Ray Gritton, 59, knows all about bonuses. The automobile salesman worked day and night to win his dealership’s sales contest and the bonus package that came with it – the use of the boss’s Orlando, Florida, timeshare for one week.
“I thought timeshares were only about using and trading,” said Gritton, who hopes to retire in the next 18 months and then sell his handmade birdhouses at weekend craft shows. “But while I was at the unit, I learned about bonus time and day use. I must say, it helps the idea of timeshares make a lot more sense.”
Many timeshare resorts do not charge owners who want to use some or all of the facilities just for the day. This “day use” of a pool, tennis court, party area, spa or ski lift can be especially practical for owners who live near the resort. Perhaps they have traded their week at the resort for another elsewhere, yet they can still use facilities as often as they wish.
“I met a group of couples – all over 55 – who play tennis on Mondays and Thursdays,” Gritton said. “All of them are timeshare owners but they are not actually staying any nights at the resort. The resort was very open to letting them use the courts on those days because they usually are slow days for tennis.”
In addition to day use, many resorts offer “bonus time” to owners – often as an incentive to make the original purchase. Bonus time enables owners to book additional nights (usually at a discount) when another owner does not use his or her week. Instead of leaving the unit vacant, a fellow owner can request “bonus time” (typically on short notice) during a specific season.
For example, a family that loves to water ski uses its timeshare week on a gorgeous mountain lake in July. The family asks about the possibility for bonus time and is told two nights would be available in three weeks. The time became available when fellow owner called to say he must leave his week prematurely, allowing another owner the chance of securing the remainder of his week.
Bonus time has become more common with resorts using a points system. Timeshares come in a variety of packages, including a points program where owners exchange a specific number of accumulated points for a week, weekend or individual nights at resorts that participate in the points arrangement. Some of the larger timeshare companies now offer a point system, permitting owners to split the traditional week into smaller segments. The concept has worked very well for out-of-town family reunions, weddings or simply a needed weekend getaway.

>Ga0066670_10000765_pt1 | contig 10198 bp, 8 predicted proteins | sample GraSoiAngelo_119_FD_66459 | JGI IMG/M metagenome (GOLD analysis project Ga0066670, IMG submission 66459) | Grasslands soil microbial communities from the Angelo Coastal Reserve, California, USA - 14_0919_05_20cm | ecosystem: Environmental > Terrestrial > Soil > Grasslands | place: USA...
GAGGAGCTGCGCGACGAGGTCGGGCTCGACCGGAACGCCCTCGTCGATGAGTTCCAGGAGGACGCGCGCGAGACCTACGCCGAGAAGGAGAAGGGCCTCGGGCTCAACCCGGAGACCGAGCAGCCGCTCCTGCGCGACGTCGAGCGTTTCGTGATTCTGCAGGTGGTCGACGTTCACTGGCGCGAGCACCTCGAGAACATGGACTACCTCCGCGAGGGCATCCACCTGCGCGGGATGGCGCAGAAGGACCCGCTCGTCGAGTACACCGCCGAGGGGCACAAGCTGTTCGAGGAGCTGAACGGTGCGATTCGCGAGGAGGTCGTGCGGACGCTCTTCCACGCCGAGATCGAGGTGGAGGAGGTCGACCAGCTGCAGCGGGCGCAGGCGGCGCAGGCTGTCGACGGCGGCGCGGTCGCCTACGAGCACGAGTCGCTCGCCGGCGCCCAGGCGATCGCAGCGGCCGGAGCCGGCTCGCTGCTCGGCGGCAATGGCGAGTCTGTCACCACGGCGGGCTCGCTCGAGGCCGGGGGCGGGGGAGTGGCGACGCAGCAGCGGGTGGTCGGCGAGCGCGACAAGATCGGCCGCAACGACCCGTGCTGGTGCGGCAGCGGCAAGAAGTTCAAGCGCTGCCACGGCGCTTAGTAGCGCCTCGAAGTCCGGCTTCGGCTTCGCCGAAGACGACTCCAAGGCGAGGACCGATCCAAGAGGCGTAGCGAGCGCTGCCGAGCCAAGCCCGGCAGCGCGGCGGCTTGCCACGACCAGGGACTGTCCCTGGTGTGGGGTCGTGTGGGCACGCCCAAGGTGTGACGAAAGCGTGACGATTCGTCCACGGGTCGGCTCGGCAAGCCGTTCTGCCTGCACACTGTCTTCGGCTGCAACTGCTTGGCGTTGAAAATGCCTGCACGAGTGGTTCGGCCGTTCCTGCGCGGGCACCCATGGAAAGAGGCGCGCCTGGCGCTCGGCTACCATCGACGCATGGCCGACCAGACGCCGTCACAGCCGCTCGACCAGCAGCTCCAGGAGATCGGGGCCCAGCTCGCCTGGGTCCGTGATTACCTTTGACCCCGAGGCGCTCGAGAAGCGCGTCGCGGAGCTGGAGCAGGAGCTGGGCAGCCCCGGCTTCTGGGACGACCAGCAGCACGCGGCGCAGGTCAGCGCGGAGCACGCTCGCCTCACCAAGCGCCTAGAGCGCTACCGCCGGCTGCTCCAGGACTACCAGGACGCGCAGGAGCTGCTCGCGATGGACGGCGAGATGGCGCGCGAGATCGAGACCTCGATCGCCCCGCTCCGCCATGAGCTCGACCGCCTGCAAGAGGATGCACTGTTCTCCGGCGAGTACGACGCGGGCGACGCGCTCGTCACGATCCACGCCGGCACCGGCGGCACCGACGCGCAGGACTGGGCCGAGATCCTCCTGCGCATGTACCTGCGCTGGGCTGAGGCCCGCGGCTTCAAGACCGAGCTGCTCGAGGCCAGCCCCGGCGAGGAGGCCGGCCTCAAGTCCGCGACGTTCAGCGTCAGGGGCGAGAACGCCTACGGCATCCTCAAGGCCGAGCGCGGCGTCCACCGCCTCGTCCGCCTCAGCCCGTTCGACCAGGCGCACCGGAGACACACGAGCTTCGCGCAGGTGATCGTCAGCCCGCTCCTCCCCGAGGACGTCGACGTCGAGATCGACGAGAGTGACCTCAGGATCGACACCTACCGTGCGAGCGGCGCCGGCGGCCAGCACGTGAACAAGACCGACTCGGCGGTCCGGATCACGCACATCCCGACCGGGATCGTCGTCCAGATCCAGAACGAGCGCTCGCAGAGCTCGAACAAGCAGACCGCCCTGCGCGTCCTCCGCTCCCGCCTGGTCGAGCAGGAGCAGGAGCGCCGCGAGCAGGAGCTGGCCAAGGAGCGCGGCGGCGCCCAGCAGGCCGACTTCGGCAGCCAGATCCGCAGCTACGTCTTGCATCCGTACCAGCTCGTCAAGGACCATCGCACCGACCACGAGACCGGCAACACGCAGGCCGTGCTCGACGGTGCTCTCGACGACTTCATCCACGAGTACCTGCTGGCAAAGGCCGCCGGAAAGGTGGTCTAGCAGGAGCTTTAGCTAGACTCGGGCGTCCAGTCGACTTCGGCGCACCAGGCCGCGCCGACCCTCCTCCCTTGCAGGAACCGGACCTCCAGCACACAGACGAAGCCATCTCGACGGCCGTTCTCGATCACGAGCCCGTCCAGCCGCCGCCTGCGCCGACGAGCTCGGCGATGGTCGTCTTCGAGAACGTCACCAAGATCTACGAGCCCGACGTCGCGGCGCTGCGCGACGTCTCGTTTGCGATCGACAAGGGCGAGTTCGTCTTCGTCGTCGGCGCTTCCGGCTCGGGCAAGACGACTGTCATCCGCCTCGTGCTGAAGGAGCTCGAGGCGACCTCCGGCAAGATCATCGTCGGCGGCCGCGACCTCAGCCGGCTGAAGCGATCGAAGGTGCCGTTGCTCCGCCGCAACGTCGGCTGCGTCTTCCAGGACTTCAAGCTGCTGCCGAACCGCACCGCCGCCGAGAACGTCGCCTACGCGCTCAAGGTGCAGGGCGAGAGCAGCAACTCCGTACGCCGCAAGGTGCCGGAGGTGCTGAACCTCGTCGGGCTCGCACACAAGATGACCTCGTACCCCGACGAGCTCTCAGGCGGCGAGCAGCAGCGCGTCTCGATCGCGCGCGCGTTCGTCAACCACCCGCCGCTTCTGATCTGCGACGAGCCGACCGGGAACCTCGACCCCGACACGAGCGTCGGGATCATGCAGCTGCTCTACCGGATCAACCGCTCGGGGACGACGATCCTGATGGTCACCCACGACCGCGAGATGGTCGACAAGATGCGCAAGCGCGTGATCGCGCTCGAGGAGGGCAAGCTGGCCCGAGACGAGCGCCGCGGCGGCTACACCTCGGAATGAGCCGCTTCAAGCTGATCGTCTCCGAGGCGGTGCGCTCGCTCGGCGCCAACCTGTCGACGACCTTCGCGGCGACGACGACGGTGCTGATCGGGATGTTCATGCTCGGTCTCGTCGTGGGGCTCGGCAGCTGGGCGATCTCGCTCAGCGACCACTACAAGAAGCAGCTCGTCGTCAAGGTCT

Mike Manoske, a Seattle University graduate who founded Timesharevalues.com before selling it to a Florida-based group, said the point system has added some versatility into the timeshare concept.
“The points programs also let owners use points for air fare and even cruises,” Manoske said. “For example, you can get a plane ticket instead of losing use of your timeshare because you had a conflict during your specific week.”
The idea of breaking up the timeshare week into a few one-or-two night stays can also make sense for owners traveling a country by car. The average worker typically receives two or three vacation weeks each year and often prefers not to spend a large percentage of that time in one setting.
“We know a timeshare owner who saved up his Marriott timeshare points from two different resorts for one year,” Manoske said. “He decided to take a trip around the world and stayed at a number of Marriott resorts along the way.”
The value of the points can vary greatly. For example, weekend nights will require more points than weeknight stays and popular resorts will demand more points than a run-of-the-mill getaway.
In addition, the future value of points also can be a consideration – not unlike trying to predict the future value of money. Similar to dollars, timeshare points can be worth a lot more today than they will be down the road. If a resort continues to increase the number of points necessary to rent the unit you covet, the value of your allotted points will decrease. You will need more annual points than the number you are receiving now to reserve the same unit. Seniors and other consumers on fixed incomes may not be getting the perpetual week they initially purchased, which could seriously curtail their dream vacations down the road.
When buying a timeshare, ask about the specifics of point systems – and the benefits of bonus time and day use.
Tom Kelly’s new novel “Cold Crossover” is now available in print at bookstores everywhere and in both print and Ebook form from a variety of digital outlets. Follow real estate agent and former basketball coach Ernie Creekmore as investigates the disappearance of his star player on a late-night boat. Check out the national reviews and put “Cold Crossover” on your list.